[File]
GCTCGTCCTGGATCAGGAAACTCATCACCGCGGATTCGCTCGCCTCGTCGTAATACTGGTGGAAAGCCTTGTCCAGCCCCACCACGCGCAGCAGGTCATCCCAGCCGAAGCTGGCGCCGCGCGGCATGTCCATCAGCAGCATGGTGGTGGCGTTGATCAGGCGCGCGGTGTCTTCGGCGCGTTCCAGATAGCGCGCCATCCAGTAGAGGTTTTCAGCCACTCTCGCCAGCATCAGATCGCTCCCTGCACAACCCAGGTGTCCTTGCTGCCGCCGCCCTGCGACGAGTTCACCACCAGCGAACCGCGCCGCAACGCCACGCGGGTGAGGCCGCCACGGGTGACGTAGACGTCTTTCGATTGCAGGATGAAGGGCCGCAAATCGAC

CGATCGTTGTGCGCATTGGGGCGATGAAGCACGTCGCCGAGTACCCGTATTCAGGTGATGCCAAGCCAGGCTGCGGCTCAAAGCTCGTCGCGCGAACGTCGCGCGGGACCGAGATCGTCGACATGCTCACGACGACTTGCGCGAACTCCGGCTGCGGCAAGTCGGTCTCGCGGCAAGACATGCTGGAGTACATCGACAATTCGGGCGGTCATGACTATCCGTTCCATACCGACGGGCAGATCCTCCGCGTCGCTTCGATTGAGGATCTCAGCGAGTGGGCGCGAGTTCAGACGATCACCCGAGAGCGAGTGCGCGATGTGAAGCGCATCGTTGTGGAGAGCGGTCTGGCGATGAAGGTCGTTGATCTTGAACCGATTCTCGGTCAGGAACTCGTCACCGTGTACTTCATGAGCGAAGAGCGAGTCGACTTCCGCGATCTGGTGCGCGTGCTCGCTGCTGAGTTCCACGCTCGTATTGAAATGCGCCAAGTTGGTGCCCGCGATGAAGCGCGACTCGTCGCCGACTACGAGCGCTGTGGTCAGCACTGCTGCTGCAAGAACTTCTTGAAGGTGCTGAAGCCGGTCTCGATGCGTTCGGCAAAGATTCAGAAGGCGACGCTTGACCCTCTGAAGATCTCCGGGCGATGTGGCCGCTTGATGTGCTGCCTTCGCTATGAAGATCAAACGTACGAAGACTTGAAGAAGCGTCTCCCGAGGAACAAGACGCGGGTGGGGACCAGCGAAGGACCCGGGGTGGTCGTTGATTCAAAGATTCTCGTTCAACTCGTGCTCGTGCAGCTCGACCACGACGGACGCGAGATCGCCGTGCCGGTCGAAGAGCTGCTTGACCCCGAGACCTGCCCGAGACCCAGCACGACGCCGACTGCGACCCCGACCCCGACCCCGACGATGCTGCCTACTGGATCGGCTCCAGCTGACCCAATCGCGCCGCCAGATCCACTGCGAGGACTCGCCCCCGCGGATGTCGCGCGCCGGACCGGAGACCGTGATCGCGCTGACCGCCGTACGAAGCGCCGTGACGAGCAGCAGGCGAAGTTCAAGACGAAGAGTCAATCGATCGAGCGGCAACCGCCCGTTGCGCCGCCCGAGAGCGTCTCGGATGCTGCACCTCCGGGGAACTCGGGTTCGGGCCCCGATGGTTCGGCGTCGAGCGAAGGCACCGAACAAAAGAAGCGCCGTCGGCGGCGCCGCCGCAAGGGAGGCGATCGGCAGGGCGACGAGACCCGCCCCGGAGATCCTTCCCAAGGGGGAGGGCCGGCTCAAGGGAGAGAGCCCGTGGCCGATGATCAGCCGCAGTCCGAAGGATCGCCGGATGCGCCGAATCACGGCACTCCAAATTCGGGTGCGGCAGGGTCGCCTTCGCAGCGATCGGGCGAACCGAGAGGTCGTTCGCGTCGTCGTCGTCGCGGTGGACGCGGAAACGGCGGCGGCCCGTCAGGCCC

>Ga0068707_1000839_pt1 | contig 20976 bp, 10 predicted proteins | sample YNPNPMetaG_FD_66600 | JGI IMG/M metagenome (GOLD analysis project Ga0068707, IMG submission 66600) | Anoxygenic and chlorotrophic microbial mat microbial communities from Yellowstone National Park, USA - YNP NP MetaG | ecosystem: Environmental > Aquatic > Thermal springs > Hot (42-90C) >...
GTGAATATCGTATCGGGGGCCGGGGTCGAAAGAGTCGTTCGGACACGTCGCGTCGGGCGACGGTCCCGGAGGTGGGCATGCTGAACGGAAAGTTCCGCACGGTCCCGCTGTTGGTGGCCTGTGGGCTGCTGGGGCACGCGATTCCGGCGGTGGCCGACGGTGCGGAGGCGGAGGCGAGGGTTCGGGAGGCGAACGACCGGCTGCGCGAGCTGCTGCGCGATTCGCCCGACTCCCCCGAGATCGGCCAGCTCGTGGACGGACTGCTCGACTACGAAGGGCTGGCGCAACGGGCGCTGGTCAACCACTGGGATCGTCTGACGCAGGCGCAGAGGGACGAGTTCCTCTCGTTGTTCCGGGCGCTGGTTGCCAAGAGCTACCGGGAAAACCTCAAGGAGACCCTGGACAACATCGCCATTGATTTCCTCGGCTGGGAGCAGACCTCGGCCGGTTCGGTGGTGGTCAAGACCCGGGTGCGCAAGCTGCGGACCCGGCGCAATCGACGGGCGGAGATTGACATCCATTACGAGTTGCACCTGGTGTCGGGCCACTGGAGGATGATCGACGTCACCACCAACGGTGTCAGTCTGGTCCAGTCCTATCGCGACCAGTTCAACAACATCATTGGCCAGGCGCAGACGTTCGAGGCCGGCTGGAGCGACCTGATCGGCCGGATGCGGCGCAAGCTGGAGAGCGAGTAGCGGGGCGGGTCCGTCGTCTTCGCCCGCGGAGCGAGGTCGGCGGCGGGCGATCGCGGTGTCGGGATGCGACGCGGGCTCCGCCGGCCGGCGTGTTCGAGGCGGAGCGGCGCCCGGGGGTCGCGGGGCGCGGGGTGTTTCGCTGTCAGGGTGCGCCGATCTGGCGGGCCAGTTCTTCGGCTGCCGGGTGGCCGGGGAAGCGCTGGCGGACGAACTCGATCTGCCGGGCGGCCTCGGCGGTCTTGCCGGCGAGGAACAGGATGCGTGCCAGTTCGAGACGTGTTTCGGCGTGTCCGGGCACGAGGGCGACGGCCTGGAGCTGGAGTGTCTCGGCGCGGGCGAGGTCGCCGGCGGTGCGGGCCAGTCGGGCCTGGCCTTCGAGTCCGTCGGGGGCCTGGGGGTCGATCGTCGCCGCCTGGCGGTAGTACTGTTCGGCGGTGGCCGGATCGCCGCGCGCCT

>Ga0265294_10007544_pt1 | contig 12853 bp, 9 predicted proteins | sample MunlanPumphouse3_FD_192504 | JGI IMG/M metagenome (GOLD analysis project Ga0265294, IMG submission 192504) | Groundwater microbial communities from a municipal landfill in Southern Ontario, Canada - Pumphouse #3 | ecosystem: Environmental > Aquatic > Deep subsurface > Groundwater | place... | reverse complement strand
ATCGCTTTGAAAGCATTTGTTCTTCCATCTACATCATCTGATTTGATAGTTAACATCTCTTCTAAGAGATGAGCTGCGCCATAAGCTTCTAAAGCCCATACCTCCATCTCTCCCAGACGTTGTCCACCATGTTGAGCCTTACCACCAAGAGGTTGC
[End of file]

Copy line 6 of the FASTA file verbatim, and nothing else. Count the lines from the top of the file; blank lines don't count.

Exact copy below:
ATCGCTTTGAAAGCATTTGTTCTTCCATCTACATCATCTGATTTGATAGTTAACATCTCTTCTAAGAGATGAGCTGCGCCATAAGCTTCTAAAGCCCATACCTCCATCTCTCCCAGACGTTGTCCACCATGTTGAGCCTTACCACCAAGAGGTTGC